Eleven ways my life is better with less

(Thank you to the good folks at Elephant Journal for being the first to publish this story.)

How has being a minimalist changed my life? I have freedom and space and social connections like I never had before.

Eight years ago I was living in a home with 2600 square feet of living space with a double garage and a large yard. Every last corner was crammed with stuff. We had a freezer full of food, a pantry full of food, and a fridge full of food. It all seemed necessary and none of it was.

Today I live with my two boys, a cat and a budgie in 1500 square feet of living space (including the basement). No pantry, no TV, no car, no garage, no yard except for a small deck. Guess what? I am happier now than ever.

Here’s a list of the ways my life has improved, with some examples.

1. I’m more connected to my neighbours. We have small decks with short fences. I’ve made a good friend across my fence. I don’t have a deep freeze or a pantry so when I run short of something I go to my neighbour. When my neighbour needs something he comes to me (he got rid of a lot of stuff too). We are an unlikely pair but it works.

2. I’m more connected to friends. Now when I think about doing something I consider if a friend would like to do it with me. Of course, this is convenient for me because I don’t drive but it builds connection as we converse, and reciprocity when I think of small ways I can repay the favor.

3. I’m healthier. In summer I am on my bike nearly every day. I walk to where I need to go in the winter. There’s no such thing as bad weather when you dress for the weather. Except for minus 40 degrees celcius. That’s just bad weather.

4. My kids are more independent. We’re still kind of working on that one but I don’t chauffeur my kids around. They get themselves where they need to go by bus or cab or they walk.

5. I’m more socially aware. I used to live my life in blissful ignorance of the world around me. Now that I commute by bus I see people – all kinds of people. I’m reminded that I’m not the centre of my world. Sometimes I give my spare change to the legless man at the mall where I wait for the bus instead of getting myself a coffee. Little stuff like that matters.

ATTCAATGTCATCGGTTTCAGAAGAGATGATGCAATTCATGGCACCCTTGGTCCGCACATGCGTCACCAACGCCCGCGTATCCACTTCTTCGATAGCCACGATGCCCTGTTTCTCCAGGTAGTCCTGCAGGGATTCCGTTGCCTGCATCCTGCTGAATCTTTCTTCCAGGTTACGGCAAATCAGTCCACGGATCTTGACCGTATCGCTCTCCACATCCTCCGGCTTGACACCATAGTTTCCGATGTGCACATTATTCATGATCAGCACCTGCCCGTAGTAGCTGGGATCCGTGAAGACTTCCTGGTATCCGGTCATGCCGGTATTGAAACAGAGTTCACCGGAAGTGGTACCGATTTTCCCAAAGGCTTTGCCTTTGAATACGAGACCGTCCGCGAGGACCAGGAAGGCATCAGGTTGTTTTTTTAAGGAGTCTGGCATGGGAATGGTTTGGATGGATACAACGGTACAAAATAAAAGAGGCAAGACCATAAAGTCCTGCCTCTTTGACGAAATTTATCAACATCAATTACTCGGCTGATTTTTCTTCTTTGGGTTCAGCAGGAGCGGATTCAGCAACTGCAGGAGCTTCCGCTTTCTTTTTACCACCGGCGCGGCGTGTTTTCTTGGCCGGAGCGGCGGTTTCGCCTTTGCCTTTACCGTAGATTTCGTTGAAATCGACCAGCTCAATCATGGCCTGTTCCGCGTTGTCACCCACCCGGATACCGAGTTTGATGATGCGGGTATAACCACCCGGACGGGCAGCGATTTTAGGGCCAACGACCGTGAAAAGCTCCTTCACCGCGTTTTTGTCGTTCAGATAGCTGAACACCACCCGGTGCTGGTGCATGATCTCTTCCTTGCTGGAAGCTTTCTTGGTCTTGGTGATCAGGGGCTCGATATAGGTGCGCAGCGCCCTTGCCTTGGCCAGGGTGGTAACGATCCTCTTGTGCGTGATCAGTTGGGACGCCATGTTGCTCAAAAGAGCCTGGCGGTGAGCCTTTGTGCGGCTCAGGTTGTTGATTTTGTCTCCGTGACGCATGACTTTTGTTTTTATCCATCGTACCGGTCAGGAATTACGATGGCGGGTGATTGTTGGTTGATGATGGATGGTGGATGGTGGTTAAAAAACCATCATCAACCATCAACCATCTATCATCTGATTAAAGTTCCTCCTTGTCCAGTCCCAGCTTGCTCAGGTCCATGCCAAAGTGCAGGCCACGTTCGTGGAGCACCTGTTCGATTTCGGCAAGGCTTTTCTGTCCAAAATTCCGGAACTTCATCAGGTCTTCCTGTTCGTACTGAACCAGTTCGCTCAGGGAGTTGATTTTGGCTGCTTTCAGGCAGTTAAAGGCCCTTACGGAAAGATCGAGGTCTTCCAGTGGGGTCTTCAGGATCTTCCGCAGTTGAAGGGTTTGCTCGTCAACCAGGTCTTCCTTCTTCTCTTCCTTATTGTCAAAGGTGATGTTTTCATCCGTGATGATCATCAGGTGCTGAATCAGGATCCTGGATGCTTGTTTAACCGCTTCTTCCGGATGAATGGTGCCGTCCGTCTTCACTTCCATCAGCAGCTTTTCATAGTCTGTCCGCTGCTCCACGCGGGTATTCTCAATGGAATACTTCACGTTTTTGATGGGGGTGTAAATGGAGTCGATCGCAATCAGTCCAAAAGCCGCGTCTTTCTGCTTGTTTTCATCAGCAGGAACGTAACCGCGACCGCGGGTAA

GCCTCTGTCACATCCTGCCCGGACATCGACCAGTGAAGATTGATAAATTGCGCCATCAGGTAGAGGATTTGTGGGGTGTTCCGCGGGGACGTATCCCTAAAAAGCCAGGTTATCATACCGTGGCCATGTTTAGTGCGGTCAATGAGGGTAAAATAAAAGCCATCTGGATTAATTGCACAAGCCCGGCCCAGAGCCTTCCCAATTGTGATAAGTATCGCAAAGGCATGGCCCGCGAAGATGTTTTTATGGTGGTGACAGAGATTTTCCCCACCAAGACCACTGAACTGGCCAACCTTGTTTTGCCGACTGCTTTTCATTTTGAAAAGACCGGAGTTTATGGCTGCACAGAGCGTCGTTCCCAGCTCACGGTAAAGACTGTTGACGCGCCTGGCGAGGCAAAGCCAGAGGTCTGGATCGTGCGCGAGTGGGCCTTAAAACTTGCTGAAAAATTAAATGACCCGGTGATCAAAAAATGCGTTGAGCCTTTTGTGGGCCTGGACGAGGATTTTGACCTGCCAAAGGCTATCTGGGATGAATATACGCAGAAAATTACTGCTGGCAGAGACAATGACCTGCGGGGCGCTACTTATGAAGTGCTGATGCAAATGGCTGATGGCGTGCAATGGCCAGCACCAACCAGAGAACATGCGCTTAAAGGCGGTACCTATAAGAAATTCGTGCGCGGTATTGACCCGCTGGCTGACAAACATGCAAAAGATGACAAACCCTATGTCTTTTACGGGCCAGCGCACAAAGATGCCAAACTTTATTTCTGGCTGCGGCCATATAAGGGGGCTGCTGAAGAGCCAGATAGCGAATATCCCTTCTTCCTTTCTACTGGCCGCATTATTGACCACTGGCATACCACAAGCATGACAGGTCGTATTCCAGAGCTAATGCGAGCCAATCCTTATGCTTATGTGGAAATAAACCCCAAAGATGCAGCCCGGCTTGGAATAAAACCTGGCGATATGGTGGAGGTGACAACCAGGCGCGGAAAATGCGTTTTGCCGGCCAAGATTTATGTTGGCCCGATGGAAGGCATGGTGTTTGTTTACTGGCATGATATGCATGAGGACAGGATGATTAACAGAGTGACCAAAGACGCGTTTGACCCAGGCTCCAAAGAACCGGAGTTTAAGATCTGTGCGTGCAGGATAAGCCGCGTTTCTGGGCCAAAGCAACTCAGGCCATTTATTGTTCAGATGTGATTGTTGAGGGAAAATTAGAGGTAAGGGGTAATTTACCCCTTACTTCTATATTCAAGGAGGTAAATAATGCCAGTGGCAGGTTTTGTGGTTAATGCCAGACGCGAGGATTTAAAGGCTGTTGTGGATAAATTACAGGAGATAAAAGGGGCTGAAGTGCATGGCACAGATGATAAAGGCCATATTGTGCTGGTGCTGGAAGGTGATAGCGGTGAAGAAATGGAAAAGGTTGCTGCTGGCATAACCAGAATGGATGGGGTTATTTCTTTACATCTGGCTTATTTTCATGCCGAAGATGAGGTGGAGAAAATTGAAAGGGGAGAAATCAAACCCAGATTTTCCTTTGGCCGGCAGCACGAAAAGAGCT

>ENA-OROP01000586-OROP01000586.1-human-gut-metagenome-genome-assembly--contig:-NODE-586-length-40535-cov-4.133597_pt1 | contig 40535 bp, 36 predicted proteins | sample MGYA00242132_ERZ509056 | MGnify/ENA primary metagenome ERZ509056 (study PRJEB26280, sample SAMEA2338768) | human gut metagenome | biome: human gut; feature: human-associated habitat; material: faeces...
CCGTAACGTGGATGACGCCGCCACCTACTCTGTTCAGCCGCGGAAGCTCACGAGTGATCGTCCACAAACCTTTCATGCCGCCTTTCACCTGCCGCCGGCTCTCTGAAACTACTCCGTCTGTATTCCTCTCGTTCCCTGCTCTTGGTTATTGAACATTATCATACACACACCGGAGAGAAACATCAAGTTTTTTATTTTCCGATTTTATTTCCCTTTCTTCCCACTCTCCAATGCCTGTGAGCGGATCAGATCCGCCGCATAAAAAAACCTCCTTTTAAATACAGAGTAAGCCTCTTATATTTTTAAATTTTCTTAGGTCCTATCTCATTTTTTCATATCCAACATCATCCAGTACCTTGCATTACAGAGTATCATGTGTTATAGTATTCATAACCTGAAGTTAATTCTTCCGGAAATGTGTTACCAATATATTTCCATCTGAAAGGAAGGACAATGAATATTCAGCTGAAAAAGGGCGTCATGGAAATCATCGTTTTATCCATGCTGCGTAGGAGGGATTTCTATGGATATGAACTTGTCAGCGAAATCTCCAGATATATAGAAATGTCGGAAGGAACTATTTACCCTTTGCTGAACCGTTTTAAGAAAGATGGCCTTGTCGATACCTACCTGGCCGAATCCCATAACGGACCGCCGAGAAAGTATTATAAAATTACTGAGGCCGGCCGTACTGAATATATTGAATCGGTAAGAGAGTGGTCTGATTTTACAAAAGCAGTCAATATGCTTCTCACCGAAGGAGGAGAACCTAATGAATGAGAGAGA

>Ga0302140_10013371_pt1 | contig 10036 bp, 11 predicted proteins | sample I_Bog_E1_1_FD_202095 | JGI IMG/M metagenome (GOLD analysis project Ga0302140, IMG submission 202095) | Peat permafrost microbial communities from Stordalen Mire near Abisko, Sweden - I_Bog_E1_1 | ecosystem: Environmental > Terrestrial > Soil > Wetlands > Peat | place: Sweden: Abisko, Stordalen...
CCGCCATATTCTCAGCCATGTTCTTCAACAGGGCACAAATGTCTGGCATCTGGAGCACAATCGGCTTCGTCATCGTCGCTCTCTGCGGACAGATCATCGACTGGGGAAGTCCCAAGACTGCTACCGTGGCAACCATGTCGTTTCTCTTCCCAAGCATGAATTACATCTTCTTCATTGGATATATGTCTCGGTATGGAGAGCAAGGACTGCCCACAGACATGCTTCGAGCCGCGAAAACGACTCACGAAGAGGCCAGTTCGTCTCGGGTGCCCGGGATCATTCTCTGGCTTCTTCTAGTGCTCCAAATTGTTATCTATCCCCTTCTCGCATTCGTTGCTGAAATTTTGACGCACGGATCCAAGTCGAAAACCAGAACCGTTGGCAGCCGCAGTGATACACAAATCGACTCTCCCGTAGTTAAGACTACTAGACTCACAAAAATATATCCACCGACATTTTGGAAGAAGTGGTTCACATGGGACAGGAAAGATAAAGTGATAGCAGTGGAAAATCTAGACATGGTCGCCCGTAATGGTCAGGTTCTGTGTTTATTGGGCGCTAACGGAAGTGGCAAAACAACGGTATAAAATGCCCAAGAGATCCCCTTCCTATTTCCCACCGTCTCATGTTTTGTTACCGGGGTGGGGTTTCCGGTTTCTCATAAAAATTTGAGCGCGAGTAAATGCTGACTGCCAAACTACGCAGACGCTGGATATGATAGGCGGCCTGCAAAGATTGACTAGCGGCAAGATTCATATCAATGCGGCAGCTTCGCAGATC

6. I shop less. I rented a car not long ago to go out of town. I had it at home for a day and was astonished at just how much impulse buying I did. I’d really like a whatchamcallit. I think I’ll just run to Wal-Mart and get one. Wow there’s a sale on thingamabobs. I’ll get three. I’m bored so I think I’ll run to the mall. You don’t do stuff like that when it requires a 20 minute walk and you have to lug the stuff home. Have you ever paid attention to how much impulse buying you do at the grocery store? If I can’t fit it in my backpack or my wheeled cart I don’t buy it.

7. I spend my money in my neighbourhood. I found a dentist I can walk to. I go to restaurants nearby. I see a massage therapist just down the street. I go to a gym a few blocks away or ride my bike to one that’s a bit farther (thus taking care of my cardio.) I actually feel annoyed when I see a gym parking lot full of cars. Like, WTH?

8. I worry less. I don’t have to worry about the car breaking down. How will I pay for repairs? What if I need a tow? How will I get to work?

9. I feel in charge. I’m in charge of the stuff that comes into my house and the stuff that goes out. I don’t get that horrid overwhelmed feeling when I go into my basement and see piles of stuff I haven’t used in months or years.

10. I work less. I have one bathroom to clean. You heard me right. I have one bathroom. It takes me 10 minutes to clean it. So far, so good, but if we ever get food poisoning all at once things could get interesting. If that happens, I will just have to count on the kindness of neighbours. Nothing builds relationship like having someone throw up in your toilet.

11. I travel more. Less impulse buying and not owning a car means I have more money. I actually get by on a part-time income though it isn’t easy. The money I don’t spend on transportation, heat and power for a big home and impulse shopping, I spend on experiences like concerts and travel.

Well, that’s it. Time to go make dinner and stop by my neighbour’s house with some homemade Indian bean soup. It won’t all fit in my tiny freezer, and anyway, I want to say thanks for giving me a lift to the grocery store.

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